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HISTORY 36N: Gay Autobiography (FEMGEN 36N)

Preference to freshmen. Gender, identity, and solidarity as represented in nine autobiographies: Isherwood, Ackerley, Duberman, Monette, Louganis, Barbin, Cammermeyer, Gingrich, and Lorde. To what degree do these writers view sexual orientation as a defining feature of their selves? Is there a difference between the way men and women view identity? What politics follow from these writers' experiences?
Terms: Spr | Units: 4 | UG Reqs: GER:DB-Hum, GER:EC-Gender, WAY-ED | Grading: Letter (ABCD/NP)
Instructors: Robinson, P. (PI)

HISTORY 37S: Love and Lust in the French Empire, 1830-1962 (FEMGEN 37S, FRENCH 157)

Can we write the history of private life? Throughout this course, we will try out different historical approaches to the history of intimate matters in the French Empire. Beyond a more complete understanding of what colonialism was like, studying the intimate draws attention to the societal norms and anxieties of the nineteenth and twentieth centuries. Patriarchy, racism, and classism the power structures inherent in colonialism¿produce fruitful sites for prying into intimate matters. To that end, we will probe a wide variety of primary sources, including novels, films, paintings, letters, diaries, travel accounts produced by male and female Europeans, Africans, Arabs, and East Asians. Topics covered through these sources include, colonial masculinity and femininity; divorce; homosexuality; prostitution; and sexual violence. We will transcend racial and class divides, and cover a diverse geography including, France, North and West Africa, and Vietnam.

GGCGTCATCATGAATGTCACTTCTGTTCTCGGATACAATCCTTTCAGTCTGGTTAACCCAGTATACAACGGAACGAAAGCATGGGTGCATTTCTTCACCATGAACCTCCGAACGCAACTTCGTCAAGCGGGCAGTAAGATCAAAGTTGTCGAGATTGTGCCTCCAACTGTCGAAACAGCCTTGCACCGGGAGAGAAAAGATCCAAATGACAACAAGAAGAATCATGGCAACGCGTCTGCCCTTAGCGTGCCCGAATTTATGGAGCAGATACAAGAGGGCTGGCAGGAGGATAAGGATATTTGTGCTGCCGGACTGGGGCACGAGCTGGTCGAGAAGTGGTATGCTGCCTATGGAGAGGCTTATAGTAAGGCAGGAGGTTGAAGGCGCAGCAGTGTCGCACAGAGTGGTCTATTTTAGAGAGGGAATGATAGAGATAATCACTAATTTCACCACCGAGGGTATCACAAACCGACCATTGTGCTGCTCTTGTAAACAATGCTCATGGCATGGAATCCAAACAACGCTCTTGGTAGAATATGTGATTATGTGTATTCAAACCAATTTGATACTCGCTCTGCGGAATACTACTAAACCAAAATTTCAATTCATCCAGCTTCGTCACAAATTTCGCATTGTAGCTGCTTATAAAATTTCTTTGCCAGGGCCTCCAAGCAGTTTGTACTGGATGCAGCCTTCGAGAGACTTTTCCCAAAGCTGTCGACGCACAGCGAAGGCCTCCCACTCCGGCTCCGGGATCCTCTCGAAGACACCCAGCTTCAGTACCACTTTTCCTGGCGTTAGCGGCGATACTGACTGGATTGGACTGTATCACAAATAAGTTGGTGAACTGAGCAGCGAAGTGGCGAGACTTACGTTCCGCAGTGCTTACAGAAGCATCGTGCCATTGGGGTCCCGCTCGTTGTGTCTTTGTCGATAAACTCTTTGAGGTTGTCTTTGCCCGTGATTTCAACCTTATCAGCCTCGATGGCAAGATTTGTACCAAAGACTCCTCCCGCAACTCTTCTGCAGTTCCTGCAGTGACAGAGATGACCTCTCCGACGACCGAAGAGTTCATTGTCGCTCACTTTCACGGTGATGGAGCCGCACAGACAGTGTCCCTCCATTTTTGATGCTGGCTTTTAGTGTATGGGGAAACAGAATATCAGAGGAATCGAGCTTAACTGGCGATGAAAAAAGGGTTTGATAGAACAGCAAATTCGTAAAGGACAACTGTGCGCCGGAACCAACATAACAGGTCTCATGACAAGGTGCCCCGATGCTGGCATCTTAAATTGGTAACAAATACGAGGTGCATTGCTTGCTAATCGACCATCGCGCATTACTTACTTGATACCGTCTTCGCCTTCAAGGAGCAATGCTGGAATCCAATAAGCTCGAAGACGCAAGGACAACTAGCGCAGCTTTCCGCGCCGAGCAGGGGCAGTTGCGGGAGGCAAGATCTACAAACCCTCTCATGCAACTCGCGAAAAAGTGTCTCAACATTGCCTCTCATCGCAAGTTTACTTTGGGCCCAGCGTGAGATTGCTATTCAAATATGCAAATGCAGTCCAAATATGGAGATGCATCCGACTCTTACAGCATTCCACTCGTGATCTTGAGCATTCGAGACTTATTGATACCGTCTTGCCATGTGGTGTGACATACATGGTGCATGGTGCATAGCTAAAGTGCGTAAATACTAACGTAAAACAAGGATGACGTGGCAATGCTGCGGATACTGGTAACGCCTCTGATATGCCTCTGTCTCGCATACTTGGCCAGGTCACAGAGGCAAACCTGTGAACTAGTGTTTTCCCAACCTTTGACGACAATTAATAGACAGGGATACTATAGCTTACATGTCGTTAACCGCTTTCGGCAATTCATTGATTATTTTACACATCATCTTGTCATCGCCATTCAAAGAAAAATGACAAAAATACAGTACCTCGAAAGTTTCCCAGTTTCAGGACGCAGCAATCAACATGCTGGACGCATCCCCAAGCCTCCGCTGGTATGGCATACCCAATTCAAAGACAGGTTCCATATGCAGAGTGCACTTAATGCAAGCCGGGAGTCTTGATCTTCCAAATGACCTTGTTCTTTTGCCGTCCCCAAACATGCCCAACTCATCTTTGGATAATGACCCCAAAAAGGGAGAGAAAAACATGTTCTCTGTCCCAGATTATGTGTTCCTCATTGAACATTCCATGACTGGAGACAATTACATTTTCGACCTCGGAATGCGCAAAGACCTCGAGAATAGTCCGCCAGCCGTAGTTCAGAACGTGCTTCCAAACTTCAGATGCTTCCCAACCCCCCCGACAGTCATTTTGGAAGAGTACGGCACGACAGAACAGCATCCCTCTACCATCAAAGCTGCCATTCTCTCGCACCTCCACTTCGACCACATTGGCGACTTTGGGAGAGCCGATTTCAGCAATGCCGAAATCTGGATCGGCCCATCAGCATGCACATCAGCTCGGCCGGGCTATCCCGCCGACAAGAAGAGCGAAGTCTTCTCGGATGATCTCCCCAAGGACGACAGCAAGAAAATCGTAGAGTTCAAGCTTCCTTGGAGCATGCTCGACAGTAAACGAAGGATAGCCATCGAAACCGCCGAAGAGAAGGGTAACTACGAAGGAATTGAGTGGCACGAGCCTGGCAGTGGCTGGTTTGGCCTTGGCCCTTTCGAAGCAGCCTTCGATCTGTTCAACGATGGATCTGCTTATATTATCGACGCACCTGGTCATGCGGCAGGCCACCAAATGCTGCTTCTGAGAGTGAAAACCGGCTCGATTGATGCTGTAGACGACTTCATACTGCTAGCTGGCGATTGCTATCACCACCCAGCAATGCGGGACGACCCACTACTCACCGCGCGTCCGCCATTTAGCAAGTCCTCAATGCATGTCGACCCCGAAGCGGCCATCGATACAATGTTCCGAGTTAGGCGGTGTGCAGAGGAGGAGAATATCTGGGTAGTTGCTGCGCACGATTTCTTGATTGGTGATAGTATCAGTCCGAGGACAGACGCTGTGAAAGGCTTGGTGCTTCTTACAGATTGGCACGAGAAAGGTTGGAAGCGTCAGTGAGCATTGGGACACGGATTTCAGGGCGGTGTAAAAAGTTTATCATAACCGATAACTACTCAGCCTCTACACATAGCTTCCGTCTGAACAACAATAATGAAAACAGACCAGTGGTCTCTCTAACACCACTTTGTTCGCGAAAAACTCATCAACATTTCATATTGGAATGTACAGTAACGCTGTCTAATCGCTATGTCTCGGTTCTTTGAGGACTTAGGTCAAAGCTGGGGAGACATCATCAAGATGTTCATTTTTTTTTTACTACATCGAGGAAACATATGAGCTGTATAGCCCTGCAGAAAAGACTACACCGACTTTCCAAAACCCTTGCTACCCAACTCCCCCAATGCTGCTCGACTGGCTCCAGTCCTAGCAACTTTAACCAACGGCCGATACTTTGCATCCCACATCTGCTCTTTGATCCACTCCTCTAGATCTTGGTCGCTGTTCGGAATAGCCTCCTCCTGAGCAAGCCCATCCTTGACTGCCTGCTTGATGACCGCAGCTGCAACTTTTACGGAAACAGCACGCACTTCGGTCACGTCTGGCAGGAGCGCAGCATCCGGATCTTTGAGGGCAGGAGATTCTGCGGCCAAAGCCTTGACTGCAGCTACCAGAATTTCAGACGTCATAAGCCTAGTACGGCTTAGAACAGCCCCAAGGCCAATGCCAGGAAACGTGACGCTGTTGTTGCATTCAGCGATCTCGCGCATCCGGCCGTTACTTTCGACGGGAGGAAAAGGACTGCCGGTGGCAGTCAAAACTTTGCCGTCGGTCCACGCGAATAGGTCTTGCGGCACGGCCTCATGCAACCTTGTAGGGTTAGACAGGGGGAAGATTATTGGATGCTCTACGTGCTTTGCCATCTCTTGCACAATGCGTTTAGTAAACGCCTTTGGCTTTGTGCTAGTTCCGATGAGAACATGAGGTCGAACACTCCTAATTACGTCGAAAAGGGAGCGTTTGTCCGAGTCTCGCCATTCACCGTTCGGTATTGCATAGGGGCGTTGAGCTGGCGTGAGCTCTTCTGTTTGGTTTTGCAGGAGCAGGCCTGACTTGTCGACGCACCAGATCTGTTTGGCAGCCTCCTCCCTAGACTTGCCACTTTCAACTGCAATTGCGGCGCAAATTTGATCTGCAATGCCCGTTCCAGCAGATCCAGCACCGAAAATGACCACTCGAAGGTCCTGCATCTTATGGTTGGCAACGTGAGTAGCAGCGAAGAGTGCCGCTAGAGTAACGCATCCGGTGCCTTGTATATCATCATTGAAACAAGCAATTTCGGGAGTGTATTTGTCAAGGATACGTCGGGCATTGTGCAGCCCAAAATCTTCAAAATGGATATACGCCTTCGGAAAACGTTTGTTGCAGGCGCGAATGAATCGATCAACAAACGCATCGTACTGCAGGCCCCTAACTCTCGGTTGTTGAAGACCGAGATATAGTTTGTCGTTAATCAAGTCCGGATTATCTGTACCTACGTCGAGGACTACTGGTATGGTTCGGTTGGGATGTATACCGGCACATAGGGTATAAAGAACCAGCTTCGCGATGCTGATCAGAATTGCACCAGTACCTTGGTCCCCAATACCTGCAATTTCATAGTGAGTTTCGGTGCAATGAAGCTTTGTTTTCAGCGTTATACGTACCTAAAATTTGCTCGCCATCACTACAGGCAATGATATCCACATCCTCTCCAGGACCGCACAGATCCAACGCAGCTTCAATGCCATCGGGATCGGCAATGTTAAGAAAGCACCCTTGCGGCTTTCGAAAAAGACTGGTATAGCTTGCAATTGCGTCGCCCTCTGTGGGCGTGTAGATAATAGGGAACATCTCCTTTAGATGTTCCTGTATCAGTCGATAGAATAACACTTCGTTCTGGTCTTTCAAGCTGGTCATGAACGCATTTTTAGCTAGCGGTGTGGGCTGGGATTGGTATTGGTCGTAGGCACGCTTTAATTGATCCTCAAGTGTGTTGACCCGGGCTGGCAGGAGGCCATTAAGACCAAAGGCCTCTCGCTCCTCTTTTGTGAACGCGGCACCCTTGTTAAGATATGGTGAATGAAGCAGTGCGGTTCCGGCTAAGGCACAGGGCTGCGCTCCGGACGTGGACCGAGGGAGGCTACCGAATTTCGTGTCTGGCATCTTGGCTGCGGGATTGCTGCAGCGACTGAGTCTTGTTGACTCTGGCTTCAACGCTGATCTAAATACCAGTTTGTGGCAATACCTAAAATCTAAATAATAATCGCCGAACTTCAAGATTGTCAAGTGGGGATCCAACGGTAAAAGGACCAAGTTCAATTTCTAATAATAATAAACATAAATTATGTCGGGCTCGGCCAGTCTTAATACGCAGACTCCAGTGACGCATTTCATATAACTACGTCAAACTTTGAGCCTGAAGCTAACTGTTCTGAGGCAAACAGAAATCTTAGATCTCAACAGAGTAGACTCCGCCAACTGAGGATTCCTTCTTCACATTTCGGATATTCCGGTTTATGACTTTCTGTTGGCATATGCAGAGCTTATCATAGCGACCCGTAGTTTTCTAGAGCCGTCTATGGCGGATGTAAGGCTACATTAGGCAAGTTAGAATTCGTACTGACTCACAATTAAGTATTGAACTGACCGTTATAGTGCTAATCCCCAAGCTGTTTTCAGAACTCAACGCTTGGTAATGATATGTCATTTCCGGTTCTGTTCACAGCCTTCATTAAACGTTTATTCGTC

Terms: Spr | Units: 5 | UG Reqs: WAY-ED, WAY-SI | Grading: Letter or Credit/No Credit
Instructors: Durham, B. (PI)

HISTORY 39: Modern Britain and the British Empire